Roger Clemens and the “Level Playing Field” Clause

Article I, Section 12 of the United States Constitution authorizes Congress to investigate and prosecute professional sports figures for use of performance-enhancing drugs.

In fact, it was James Madison who “felt no small anxiety for the elixirs & etc. employed by certain Cricketers for inequitable advantage on the Field as now widely reported in our Newspapers,” giving sound basis for what constitutional scholars call the Level Playing-Field Clause.

What? Did I hear you say that your dog-eared pocket Constitution omits Article I, Section 12? That can’t be. How else do we explain the right of the Federal Government to spend tens of millions of dollars prosecuting that threat to the Republic, former Red Sox pitcher Roger Clemens, for alleged steroid use?

By now you’ve perceived that the opening paragraph is not true.

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Sportsbook Showdown: California Moves to Allow Sports Betting

The federal government currently preempts the states regarding the issue of sports gambling, allowing only four states to sanction the activity. This however may change soon, as legislators in California are considering a bill to decriminalize sports gambling in the state. Under the proposed Senate Bill 1390, which was recently approved overwhelmingly by the senate, sports betting would be allowed at licensed gambling establishments, including casinos and horse-racing tracks.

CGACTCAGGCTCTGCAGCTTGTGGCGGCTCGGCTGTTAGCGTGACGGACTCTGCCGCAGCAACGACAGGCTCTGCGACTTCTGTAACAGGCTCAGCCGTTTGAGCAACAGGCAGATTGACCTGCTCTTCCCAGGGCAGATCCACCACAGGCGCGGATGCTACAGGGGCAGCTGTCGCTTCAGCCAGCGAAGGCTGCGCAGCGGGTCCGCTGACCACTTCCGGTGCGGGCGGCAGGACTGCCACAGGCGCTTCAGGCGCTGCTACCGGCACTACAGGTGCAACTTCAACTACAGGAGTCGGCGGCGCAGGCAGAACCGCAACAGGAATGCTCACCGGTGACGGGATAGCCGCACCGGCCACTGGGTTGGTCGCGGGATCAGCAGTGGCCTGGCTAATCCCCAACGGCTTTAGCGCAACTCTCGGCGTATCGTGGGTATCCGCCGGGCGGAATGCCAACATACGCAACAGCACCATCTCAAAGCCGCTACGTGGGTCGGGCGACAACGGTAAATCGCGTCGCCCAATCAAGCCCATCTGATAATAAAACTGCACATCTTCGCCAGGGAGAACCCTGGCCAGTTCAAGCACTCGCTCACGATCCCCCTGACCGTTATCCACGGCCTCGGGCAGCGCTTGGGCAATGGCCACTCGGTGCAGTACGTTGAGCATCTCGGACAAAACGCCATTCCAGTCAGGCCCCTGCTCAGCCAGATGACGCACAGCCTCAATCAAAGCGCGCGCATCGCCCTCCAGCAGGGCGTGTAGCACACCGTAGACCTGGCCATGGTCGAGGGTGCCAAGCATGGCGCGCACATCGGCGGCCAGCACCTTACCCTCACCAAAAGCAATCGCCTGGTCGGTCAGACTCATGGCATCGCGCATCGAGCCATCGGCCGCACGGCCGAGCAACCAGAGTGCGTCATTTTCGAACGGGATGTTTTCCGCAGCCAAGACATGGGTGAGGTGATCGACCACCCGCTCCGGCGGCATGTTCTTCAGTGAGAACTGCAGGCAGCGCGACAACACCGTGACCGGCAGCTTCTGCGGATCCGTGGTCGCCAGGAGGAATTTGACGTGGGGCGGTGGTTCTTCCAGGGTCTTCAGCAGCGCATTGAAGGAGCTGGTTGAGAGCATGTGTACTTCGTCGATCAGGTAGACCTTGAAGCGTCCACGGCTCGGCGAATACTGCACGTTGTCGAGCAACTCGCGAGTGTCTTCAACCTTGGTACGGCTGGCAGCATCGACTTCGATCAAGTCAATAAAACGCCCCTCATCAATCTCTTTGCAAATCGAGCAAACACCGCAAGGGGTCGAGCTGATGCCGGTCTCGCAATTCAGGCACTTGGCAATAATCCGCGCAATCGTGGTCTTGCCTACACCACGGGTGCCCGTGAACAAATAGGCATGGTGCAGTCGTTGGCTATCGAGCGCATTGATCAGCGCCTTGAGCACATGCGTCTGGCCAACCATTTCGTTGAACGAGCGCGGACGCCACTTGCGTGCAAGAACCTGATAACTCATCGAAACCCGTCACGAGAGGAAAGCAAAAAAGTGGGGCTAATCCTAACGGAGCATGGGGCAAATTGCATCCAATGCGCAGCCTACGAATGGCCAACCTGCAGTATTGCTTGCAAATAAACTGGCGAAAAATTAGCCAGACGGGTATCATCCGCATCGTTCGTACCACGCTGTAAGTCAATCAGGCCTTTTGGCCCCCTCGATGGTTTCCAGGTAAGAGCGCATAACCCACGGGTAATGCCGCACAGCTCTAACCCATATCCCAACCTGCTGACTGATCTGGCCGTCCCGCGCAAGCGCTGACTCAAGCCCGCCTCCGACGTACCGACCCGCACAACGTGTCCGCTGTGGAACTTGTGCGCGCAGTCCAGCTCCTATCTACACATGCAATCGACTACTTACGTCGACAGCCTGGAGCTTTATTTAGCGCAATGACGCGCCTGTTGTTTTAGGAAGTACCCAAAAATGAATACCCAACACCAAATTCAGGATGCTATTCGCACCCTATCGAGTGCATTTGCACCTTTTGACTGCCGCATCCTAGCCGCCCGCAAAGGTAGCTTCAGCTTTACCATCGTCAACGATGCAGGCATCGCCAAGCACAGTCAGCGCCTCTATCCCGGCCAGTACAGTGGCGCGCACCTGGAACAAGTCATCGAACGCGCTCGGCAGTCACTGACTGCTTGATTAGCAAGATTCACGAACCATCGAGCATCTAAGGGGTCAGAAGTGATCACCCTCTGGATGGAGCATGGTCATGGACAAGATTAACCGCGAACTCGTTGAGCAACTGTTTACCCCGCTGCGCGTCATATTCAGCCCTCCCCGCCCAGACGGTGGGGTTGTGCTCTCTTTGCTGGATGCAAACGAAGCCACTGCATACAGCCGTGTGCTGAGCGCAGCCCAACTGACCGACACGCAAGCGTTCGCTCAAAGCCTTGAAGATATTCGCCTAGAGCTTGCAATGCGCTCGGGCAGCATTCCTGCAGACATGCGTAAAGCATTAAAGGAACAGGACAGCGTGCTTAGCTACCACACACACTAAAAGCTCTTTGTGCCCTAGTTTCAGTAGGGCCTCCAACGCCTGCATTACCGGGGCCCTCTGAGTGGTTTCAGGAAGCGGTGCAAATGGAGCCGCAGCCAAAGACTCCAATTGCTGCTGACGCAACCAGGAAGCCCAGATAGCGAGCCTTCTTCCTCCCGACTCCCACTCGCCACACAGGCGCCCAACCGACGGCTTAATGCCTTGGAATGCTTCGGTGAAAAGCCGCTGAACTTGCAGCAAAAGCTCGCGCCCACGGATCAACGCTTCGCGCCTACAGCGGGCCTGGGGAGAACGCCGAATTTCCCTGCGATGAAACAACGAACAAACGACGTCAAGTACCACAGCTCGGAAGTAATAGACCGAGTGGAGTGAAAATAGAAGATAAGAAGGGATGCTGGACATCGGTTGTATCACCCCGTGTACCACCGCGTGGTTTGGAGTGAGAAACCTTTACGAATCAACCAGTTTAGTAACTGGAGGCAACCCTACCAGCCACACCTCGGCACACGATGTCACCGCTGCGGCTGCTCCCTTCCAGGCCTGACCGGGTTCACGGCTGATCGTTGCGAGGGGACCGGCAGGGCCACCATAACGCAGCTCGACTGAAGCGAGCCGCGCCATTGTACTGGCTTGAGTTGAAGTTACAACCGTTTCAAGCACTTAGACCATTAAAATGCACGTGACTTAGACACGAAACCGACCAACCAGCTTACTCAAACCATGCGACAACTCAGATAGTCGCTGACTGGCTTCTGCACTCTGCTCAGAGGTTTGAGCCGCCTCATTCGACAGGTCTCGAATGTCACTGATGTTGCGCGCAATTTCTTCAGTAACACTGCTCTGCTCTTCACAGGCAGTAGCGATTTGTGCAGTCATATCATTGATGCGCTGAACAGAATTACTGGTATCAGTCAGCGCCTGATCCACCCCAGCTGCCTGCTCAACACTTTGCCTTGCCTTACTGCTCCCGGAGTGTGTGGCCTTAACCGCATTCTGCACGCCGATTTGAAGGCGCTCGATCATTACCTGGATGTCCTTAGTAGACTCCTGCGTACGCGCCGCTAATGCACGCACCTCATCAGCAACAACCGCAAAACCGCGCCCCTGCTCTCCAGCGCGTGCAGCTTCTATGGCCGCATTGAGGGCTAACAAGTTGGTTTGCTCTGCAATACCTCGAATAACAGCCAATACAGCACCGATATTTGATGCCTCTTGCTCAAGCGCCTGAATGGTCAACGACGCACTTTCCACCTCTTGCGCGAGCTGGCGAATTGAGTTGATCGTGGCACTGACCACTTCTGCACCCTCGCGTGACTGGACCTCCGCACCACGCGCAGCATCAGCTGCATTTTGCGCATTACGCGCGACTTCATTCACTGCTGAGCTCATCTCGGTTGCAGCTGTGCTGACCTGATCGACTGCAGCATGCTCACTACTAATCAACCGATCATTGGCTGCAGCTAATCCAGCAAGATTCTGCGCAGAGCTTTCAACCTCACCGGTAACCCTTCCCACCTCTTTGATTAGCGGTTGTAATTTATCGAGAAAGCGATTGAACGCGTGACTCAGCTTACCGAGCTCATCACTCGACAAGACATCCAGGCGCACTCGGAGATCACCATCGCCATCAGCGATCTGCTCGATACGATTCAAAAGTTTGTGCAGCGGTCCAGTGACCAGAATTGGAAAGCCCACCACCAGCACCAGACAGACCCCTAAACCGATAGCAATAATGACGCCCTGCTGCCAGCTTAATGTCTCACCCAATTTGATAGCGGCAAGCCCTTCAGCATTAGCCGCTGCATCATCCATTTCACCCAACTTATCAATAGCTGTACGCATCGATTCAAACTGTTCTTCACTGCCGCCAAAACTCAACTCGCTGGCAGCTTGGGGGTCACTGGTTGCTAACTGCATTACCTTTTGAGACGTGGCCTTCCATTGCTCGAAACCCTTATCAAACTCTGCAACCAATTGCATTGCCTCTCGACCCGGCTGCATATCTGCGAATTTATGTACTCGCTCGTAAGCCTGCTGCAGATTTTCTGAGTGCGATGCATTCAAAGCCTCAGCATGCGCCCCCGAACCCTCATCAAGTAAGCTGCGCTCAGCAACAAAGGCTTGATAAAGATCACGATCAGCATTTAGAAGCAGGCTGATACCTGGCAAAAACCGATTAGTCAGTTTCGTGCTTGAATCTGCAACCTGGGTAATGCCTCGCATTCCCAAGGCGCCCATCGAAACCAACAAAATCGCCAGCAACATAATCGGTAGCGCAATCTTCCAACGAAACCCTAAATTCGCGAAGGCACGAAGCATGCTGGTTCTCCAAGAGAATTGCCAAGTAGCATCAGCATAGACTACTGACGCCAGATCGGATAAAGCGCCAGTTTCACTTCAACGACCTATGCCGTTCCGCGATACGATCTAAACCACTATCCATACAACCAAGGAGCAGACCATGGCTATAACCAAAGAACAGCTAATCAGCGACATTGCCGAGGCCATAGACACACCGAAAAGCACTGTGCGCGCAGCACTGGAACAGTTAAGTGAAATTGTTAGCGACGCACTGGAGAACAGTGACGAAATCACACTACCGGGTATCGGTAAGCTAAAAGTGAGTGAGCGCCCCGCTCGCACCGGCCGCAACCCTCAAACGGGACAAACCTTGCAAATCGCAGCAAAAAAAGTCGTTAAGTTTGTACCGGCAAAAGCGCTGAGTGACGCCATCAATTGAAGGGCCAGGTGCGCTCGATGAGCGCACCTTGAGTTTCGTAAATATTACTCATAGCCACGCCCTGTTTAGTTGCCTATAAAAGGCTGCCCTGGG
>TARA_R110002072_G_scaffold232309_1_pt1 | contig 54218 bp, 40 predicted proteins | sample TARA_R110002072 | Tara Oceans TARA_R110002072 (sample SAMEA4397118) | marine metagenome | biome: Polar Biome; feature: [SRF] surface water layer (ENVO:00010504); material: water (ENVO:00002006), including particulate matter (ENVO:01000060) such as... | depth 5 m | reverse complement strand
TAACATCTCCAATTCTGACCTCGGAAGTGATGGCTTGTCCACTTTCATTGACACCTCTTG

Unfortunately for freedom lovers, the bill is not the result of someone reading Lysander Spooner’s Vices are not Crimes and deciding to let a thousand flowers bloom. It is entirely an issue related to tax revenue generation, itself the result of profligate government.

It’s no secret that plenty of Californians – and folks in all the other states for that matter – place bets on sporting events, despite a federal prohibition. (Isn’t it funny how laws against non-violent behavior with no victim never seem to work out?) Because of this, legislators are hoping to begin regulating this gambling for the purposes of collecting licensing fees and taxes on winnings.

As part of the legislative process the committee researched Nevada’s sports gambling totals and estimated them to be somewhere north of two and a half billion dollars. Given California’s immense budget deficit, even a fraction of that multi-billion dollar industry would help to relieve fiscal strain. The bill’s sponsor, Senator Roderick Wright, said of the “illegal” gambling “We receive absolutely no money from it,” and suggested the state could end up with “a great deal of money” as a result of his bill.

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